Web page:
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StatoilHydro wireless install

27 March 2008

Monitoring pressures on wellheads often requires daily visits, which are both impractical and hazardous. Now, StatoilHydro claims to have found a solution that, it claims not only eliminates the need for daily visits, but enables continuous monitoring.

Image ©StatoilHydro
Image ©StatoilHydro

Applying Emerson Process Management’s wireless self-organising mesh field network allowed the Norwegian energy company to monitor wellhead annular pressure and heat exchanger pressure on its Grane offshore platform. Emerson believes the platform, off the coast of Bergen, Norway, boasts the first offshore wireless installation in Europe.

Highlighting his concerns of reliable operation in harsh environments, Geir Leon Vadheim, instrument lead at Grane Operations, StatoilHydro, added: ‘We also needed to address the issue of how we would integrate the data gathered by the wireless gateway into a third party system.’

Following the installation, Vadheim said: ‘As it turns out, the integration was easy and the performance of the Smart Wireless transmitters has exceeded our expectations.’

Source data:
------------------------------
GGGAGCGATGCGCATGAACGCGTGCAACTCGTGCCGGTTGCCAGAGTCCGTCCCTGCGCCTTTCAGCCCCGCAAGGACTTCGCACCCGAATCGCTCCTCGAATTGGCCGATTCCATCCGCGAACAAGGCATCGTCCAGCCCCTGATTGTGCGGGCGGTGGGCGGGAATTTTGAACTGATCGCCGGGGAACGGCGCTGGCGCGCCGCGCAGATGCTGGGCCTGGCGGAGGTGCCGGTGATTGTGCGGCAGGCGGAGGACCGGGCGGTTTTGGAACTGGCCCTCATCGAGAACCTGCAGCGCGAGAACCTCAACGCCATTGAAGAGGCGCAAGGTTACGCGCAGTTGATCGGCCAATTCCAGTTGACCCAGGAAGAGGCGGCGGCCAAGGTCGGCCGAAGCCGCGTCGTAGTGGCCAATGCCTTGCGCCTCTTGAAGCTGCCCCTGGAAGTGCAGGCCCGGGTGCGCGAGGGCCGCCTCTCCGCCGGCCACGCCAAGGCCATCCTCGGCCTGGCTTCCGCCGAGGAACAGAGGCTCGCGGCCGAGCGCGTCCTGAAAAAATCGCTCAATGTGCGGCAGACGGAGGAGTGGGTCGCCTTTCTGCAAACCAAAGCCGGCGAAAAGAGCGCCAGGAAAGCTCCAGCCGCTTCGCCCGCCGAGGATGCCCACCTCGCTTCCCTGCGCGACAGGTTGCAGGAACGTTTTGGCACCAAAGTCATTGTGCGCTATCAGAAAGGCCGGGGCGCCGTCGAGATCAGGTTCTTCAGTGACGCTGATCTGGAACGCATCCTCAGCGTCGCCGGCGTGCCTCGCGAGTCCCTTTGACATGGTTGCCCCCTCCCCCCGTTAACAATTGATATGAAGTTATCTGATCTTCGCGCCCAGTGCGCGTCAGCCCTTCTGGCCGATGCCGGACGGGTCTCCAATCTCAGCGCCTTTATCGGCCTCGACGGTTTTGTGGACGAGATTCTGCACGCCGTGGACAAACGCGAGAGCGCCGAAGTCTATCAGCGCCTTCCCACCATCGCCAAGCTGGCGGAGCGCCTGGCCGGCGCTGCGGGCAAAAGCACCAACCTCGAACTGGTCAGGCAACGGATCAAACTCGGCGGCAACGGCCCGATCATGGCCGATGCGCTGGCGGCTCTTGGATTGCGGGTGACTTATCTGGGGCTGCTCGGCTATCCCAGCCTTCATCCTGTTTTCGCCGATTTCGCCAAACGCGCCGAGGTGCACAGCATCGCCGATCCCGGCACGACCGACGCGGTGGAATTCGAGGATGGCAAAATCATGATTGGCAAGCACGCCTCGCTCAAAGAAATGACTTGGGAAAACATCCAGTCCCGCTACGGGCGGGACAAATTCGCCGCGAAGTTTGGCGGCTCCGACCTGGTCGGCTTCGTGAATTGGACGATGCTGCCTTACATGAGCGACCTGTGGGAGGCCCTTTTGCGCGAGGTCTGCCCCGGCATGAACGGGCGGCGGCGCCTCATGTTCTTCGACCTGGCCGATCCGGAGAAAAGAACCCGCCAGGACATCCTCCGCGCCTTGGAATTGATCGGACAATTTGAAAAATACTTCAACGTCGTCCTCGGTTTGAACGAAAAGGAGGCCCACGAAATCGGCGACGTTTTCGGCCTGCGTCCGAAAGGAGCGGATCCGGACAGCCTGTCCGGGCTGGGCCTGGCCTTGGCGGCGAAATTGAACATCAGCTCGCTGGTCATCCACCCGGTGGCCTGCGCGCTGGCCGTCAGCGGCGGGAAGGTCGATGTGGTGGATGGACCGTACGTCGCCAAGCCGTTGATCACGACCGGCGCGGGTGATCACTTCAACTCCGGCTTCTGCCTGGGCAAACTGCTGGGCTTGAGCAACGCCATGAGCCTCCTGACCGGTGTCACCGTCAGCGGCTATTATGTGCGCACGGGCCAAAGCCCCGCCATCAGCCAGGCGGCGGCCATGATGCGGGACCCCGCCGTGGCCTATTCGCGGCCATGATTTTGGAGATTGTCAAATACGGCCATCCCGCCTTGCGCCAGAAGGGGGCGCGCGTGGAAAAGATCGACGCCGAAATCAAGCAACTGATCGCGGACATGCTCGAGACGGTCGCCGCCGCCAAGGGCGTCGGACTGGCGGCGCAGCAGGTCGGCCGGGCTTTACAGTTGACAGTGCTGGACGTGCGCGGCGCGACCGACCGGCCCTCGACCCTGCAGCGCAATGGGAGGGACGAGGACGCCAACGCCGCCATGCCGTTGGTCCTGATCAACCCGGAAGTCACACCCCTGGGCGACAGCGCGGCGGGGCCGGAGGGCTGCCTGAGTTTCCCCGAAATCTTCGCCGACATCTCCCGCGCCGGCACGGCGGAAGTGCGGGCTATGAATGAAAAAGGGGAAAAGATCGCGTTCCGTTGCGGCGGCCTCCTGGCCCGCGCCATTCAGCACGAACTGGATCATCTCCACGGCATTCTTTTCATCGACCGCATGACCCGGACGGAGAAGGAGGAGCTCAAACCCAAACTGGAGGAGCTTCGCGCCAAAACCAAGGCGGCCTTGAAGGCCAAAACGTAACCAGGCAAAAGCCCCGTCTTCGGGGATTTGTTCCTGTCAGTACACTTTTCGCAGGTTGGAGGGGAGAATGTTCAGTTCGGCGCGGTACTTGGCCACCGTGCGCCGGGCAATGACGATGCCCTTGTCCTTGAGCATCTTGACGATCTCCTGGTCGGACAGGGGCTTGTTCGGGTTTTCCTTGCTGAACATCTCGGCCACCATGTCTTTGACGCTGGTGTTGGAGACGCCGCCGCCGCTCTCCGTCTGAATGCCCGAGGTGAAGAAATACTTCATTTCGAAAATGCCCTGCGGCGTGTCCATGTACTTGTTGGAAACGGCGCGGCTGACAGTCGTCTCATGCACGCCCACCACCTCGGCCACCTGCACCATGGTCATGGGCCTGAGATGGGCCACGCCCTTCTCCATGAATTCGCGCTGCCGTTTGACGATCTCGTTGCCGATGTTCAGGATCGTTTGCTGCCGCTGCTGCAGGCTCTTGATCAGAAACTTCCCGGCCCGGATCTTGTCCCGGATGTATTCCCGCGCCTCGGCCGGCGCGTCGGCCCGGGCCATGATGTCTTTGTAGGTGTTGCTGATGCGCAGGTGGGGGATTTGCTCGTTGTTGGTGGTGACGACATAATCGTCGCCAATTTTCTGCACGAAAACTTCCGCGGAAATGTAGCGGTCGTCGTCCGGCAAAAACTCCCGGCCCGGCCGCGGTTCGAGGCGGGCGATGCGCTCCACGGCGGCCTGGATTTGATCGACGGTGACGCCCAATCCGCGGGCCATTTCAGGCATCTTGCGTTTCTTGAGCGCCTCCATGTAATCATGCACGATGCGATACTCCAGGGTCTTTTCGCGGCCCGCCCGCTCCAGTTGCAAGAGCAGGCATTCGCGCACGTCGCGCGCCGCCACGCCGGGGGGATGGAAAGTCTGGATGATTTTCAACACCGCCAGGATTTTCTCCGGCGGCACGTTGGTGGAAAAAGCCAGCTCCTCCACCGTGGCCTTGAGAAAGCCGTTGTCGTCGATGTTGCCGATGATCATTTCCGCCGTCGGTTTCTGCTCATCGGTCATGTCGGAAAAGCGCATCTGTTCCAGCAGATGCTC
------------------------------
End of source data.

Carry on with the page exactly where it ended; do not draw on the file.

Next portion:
The wellhead area is crowded by metal pipe work, metal walkways above and below, together with other metal obstructions. Despite the challenging environment, as each transmitter was powered up, the devices found the gateway and the mesh was established. As new devices were added, they joined the mesh.

Continuous monitoring enables unusual readings to be identified earlier and action taken to investigate and rectify faults before they develop into serious problems.

The Smart Wireless network on the platform includes 22 wireless Rosemount pressure transmitters, which replaced traditional gauges. Ten pressure transmitters are mounted on a wellhead or used to measure annular pressure. A further twelve pressure transmitters monitor inlet pressure and pressure drop over the heat exchanger. Each transmitter relays data back to the operator consoles in the control room. A wireless gateway was mounted outside the process area on one side of the platform, at a height where it oversees the wellhead area.

Vadheim said: ‘We are delighted with the performance of the Emerson Smart Wireless network in these challenging conditions

‘Following a short training programme, our instrument engineers are very confident about adding more wireless devices to our installation as required. These typically take around two hours to install compared with up to two days for a conventional wired unit.’


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